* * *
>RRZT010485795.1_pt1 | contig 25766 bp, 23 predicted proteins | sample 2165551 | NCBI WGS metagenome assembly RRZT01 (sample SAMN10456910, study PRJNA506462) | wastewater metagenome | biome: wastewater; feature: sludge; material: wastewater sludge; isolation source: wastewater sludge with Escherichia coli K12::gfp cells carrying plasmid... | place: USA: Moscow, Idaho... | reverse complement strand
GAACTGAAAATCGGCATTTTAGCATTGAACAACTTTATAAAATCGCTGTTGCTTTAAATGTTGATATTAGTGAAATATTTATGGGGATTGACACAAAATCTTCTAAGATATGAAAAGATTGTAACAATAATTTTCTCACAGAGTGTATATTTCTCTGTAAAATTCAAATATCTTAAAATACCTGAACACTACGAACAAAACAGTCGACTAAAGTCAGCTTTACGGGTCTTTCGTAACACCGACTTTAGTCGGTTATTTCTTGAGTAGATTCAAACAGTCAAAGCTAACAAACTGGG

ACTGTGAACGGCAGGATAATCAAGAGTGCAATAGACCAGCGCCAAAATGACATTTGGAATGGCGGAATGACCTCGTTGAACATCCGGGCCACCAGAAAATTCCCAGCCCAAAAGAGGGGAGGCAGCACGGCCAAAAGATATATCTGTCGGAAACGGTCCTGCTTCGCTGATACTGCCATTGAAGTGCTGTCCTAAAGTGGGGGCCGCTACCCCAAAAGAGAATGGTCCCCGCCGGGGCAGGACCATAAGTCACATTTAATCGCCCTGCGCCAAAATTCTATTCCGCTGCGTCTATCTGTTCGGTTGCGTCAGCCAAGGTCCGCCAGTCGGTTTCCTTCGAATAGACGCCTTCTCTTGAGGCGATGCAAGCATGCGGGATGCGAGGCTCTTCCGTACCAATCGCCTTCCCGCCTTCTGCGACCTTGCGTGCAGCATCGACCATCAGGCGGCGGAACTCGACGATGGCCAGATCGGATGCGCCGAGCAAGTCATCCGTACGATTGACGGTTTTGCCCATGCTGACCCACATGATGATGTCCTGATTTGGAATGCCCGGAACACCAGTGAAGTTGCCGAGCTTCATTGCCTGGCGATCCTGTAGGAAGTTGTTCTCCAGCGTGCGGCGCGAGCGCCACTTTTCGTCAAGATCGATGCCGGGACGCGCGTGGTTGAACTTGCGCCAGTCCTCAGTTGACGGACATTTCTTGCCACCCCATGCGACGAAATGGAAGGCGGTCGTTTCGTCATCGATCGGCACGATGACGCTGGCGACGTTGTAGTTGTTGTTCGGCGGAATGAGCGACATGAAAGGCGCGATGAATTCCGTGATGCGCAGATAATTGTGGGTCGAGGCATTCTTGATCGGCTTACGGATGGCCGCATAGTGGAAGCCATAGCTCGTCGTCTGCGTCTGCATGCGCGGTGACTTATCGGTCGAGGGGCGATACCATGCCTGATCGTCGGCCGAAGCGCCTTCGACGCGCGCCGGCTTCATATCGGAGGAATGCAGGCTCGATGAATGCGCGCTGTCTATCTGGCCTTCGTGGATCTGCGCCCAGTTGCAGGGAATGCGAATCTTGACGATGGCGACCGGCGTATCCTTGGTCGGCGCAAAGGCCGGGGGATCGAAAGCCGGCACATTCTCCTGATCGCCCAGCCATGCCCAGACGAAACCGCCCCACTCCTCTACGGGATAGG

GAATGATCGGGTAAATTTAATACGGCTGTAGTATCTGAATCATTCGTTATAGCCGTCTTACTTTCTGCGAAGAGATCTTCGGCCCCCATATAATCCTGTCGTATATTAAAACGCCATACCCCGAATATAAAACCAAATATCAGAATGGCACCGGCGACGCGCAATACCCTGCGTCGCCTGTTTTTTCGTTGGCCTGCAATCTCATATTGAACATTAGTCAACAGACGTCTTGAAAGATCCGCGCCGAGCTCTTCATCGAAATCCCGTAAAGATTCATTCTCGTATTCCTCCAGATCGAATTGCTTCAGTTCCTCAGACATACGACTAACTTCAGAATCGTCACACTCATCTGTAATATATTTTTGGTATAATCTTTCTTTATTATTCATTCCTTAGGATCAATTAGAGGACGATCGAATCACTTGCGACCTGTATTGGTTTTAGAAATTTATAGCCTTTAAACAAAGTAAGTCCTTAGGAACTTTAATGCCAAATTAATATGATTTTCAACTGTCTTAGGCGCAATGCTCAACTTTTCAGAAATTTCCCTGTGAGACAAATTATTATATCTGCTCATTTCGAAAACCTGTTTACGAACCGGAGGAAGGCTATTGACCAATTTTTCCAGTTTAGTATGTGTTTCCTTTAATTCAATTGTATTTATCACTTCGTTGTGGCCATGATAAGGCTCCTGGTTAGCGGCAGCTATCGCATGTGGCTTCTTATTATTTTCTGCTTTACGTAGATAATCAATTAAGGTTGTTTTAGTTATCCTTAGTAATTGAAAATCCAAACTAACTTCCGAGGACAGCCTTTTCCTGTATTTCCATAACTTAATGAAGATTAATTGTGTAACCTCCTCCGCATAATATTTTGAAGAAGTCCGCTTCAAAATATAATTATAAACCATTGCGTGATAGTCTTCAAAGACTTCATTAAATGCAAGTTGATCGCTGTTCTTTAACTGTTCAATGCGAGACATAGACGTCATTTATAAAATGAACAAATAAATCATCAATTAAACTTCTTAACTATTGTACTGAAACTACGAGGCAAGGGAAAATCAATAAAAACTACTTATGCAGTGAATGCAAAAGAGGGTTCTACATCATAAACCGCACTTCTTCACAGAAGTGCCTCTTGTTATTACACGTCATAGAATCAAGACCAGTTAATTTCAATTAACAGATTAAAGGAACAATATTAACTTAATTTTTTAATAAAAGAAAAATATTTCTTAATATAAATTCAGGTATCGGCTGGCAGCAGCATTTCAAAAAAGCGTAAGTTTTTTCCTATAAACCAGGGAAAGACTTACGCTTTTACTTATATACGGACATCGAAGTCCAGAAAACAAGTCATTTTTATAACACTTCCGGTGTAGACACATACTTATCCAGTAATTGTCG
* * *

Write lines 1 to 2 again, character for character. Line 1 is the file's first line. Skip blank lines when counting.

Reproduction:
>RRZT010485795.1_pt1 | contig 25766 bp, 23 predicted proteins | sample 2165551 | NCBI WGS metagenome assembly RRZT01 (sample SAMN10456910, study PRJNA506462) | wastewater metagenome | biome: wastewater; feature: sludge; material: wastewater sludge; isolation source: wastewater sludge with Escherichia coli K12::gfp cells carrying plasmid... | place: USA: Moscow, Idaho... | reverse complement strand
GAACTGAAAATCGGCATTTTAGCATTGAACAACTTTATAAAATCGCTGTTGCTTTAAATGTTGATATTAGTGAAATATTTATGGGGATTGACACAAAATCTTCTAAGATATGAAAAGATTGTAACAATAATTTTCTCACAGAGTGTATATTTCTCTGTAAAATTCAAATATCTTAAAATACCTGAACACTACGAACAAAACAGTCGACTAAAGTCAGCTTTACGGGTCTTTCGTAACACCGACTTTAGTCGGTTATTTCTTGAGTAGATTCAAACAGTCAAAGCTAACAAACTGGG